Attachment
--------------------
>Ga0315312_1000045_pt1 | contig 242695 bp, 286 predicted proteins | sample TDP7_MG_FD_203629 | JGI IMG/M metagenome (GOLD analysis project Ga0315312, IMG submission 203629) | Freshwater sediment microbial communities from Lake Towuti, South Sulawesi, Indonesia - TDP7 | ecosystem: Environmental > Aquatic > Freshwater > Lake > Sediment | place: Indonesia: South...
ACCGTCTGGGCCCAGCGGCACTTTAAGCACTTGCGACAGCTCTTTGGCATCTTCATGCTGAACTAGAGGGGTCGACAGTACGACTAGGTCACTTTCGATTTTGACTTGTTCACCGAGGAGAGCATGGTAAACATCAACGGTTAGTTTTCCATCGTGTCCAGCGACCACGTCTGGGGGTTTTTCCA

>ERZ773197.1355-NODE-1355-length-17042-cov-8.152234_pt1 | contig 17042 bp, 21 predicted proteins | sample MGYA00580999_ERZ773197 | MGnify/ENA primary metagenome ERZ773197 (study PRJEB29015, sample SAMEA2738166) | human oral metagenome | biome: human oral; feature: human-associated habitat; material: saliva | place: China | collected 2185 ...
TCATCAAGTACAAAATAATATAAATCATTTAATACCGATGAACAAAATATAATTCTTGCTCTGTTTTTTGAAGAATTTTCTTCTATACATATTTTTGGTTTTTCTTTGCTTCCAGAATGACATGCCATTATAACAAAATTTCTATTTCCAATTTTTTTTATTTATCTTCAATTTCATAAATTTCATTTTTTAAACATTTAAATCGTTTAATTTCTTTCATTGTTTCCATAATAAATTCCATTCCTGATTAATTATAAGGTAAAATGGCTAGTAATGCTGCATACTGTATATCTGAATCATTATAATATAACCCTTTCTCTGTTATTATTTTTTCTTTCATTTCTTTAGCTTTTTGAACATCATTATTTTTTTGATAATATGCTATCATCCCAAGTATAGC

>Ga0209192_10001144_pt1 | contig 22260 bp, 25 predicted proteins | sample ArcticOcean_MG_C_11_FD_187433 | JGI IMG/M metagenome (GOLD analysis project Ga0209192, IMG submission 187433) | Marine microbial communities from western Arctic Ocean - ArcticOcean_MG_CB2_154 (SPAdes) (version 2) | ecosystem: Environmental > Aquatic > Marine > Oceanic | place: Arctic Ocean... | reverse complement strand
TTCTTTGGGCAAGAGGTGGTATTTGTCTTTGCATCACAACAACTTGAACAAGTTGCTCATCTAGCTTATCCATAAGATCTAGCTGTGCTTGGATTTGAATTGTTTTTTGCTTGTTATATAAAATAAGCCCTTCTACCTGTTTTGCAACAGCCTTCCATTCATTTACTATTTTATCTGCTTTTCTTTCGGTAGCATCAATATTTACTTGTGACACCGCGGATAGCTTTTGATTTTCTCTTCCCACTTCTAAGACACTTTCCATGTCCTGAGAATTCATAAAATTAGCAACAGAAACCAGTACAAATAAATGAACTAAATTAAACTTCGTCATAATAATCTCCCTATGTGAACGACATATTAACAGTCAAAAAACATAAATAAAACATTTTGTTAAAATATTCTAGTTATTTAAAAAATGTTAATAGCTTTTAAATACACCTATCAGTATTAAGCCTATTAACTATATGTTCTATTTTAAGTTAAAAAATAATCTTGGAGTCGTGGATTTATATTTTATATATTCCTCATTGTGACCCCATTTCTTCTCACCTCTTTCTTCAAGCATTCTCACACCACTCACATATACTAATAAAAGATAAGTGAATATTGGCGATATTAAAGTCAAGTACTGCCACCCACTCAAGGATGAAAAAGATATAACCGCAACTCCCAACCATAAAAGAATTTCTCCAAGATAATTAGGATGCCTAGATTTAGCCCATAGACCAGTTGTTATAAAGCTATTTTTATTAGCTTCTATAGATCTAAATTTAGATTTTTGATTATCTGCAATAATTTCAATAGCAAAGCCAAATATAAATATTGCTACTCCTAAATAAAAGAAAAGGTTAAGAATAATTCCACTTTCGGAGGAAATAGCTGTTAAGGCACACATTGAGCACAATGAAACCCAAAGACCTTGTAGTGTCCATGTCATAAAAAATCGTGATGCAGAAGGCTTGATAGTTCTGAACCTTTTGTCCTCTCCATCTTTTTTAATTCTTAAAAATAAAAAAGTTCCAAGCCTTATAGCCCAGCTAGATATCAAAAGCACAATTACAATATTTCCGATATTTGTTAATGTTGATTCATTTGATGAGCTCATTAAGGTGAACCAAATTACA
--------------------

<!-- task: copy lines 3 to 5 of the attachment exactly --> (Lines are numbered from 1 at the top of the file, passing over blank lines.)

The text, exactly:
>ERZ773197.1355-NODE-1355-length-17042-cov-8.152234_pt1 | contig 17042 bp, 21 predicted proteins | sample MGYA00580999_ERZ773197 | MGnify/ENA primary metagenome ERZ773197 (study PRJEB29015, sample SAMEA2738166) | human oral metagenome | biome: human oral; feature: human-associated habitat; material: saliva | place: China | collected 2185 ...
TCATCAAGTACAAAATAATATAAATCATTTAATACCGATGAACAAAATATAATTCTTGCTCTGTTTTTTGAAGAATTTTCTTCTATACATATTTTTGGTTTTTCTTTGCTTCCAGAATGACATGCCATTATAACAAAATTTCTATTTCCAATTTTTTTTATTTATCTTCAATTTCATAAATTTCATTTTTTAAACATTTAAATCGTTTAATTTCTTTCATTGTTTCCATAATAAATTCCATTCCTGATTAATTATAAGGTAAAATGGCTAGTAATGCTGCATACTGTATATCTGAATCATTATAATATAACCCTTTCTCTGTTATTATTTTTTCTTTCATTTCTTTAGCTTTTTGAACATCATTATTTTTTTGATAATATGCTATCATCCCAAGTATAGC

>Ga0209192_10001144_pt1 | contig 22260 bp, 25 predicted proteins | sample ArcticOcean_MG_C_11_FD_187433 | JGI IMG/M metagenome (GOLD analysis project Ga0209192, IMG submission 187433) | Marine microbial communities from western Arctic Ocean - ArcticOcean_MG_CB2_154 (SPAdes) (version 2) | ecosystem: Environmental > Aquatic > Marine > Oceanic | place: Arctic Ocean... | reverse complement strand